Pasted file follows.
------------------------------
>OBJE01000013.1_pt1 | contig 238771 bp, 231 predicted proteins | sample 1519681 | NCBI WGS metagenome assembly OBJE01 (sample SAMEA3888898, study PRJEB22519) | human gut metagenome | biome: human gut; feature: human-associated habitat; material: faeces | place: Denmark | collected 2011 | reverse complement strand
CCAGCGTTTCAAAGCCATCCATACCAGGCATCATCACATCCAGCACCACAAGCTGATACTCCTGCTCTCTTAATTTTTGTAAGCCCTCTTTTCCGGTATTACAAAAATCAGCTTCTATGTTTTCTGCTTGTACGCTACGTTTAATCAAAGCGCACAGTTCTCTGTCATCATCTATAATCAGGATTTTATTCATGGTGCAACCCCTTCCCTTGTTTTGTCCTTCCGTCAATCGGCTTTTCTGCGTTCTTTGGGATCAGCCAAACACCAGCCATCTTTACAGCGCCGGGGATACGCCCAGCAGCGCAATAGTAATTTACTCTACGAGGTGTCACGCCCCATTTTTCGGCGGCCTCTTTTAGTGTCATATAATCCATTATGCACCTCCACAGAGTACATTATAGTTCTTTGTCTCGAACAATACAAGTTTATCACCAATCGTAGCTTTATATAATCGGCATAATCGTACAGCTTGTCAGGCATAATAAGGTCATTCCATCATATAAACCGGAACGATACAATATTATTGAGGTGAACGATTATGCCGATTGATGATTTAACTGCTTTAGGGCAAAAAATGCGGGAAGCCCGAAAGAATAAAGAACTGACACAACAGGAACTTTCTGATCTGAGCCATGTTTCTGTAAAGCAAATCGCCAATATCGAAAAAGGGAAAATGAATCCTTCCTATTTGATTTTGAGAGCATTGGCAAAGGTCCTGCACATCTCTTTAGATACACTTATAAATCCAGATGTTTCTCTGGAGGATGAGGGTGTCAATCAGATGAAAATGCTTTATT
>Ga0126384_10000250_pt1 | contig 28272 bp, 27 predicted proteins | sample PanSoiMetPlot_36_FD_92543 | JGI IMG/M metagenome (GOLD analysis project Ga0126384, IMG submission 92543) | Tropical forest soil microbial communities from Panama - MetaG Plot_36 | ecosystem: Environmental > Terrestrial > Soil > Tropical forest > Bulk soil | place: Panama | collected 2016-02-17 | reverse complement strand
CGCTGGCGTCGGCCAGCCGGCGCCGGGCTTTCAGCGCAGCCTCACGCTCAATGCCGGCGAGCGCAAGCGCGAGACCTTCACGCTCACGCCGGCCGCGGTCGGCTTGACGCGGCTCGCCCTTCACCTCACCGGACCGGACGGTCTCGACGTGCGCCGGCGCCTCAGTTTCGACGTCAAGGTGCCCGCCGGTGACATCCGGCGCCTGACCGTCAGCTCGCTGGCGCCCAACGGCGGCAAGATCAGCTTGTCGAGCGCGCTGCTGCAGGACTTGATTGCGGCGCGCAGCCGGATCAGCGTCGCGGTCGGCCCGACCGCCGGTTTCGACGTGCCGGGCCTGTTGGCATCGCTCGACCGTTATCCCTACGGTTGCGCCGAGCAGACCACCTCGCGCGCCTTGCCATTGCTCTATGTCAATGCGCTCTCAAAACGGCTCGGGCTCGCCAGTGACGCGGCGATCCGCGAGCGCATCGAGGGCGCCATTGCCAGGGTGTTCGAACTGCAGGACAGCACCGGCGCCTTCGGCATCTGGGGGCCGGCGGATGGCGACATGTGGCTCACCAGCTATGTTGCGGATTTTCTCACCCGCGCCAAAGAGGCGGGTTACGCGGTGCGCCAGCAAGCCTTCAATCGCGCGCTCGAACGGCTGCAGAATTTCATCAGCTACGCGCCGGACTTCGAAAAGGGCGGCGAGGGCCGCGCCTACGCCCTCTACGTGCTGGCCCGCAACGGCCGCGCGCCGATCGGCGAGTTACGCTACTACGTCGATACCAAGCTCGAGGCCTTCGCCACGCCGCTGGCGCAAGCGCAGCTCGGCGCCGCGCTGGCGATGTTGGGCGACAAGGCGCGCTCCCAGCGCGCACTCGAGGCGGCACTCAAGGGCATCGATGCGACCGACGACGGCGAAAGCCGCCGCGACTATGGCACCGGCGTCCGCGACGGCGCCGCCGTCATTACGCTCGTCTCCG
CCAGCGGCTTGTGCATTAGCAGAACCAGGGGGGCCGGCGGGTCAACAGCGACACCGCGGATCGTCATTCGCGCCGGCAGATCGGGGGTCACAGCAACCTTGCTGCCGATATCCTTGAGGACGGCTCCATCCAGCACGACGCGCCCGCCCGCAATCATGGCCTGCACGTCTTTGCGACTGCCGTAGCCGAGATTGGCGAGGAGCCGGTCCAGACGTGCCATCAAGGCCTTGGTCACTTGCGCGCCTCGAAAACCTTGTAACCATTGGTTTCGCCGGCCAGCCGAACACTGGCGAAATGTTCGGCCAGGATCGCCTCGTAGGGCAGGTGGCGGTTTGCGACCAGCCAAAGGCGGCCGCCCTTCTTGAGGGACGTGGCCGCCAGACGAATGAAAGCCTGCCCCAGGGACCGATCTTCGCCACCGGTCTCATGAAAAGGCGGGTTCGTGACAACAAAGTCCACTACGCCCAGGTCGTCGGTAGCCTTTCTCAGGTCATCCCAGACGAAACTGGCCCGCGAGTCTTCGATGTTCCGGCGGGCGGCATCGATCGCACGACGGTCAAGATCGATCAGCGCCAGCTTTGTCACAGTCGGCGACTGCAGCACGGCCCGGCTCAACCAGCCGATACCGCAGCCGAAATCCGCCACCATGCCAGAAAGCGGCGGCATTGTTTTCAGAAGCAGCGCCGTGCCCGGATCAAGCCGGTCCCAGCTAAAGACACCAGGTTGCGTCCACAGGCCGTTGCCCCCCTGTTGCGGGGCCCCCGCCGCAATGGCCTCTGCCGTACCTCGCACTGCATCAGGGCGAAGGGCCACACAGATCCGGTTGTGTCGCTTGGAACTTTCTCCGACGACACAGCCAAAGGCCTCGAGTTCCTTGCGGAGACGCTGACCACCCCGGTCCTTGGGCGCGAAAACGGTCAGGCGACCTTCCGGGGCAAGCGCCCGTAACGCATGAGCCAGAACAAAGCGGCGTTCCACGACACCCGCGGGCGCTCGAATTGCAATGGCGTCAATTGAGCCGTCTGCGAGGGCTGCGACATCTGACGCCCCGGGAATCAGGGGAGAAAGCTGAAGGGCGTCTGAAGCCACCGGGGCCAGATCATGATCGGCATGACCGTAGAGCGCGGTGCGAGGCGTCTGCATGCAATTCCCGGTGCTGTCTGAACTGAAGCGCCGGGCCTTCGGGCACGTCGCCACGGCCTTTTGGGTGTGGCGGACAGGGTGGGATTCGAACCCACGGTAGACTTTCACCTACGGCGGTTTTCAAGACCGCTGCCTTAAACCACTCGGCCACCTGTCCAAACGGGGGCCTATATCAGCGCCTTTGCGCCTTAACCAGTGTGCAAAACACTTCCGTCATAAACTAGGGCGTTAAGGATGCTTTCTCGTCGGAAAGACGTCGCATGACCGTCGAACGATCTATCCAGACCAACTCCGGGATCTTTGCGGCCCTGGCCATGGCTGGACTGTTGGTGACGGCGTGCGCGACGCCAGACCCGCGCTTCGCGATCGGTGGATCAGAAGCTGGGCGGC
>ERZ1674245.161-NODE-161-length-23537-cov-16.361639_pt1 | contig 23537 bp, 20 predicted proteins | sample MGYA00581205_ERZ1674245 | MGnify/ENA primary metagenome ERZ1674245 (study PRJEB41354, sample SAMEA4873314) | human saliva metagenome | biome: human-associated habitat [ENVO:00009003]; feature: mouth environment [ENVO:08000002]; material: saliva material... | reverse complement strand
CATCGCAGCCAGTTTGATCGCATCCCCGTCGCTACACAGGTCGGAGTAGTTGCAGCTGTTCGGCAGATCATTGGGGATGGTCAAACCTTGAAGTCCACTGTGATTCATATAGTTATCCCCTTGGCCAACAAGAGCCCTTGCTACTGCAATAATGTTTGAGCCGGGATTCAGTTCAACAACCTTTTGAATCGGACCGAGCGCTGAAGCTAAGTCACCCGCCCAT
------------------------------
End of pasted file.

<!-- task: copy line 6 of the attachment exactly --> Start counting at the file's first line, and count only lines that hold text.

>ERZ1674245.161-NODE-161-length-23537-cov-16.361639_pt1 | contig 23537 bp, 20 predicted proteins | sample MGYA00581205_ERZ1674245 | MGnify/ENA primary metagenome ERZ1674245 (study PRJEB41354, sample SAMEA4873314) | human saliva metagenome | biome: human-associated habitat [ENVO:00009003]; feature: mouth environment [ENVO:08000002]; material: saliva material... | reverse complement strand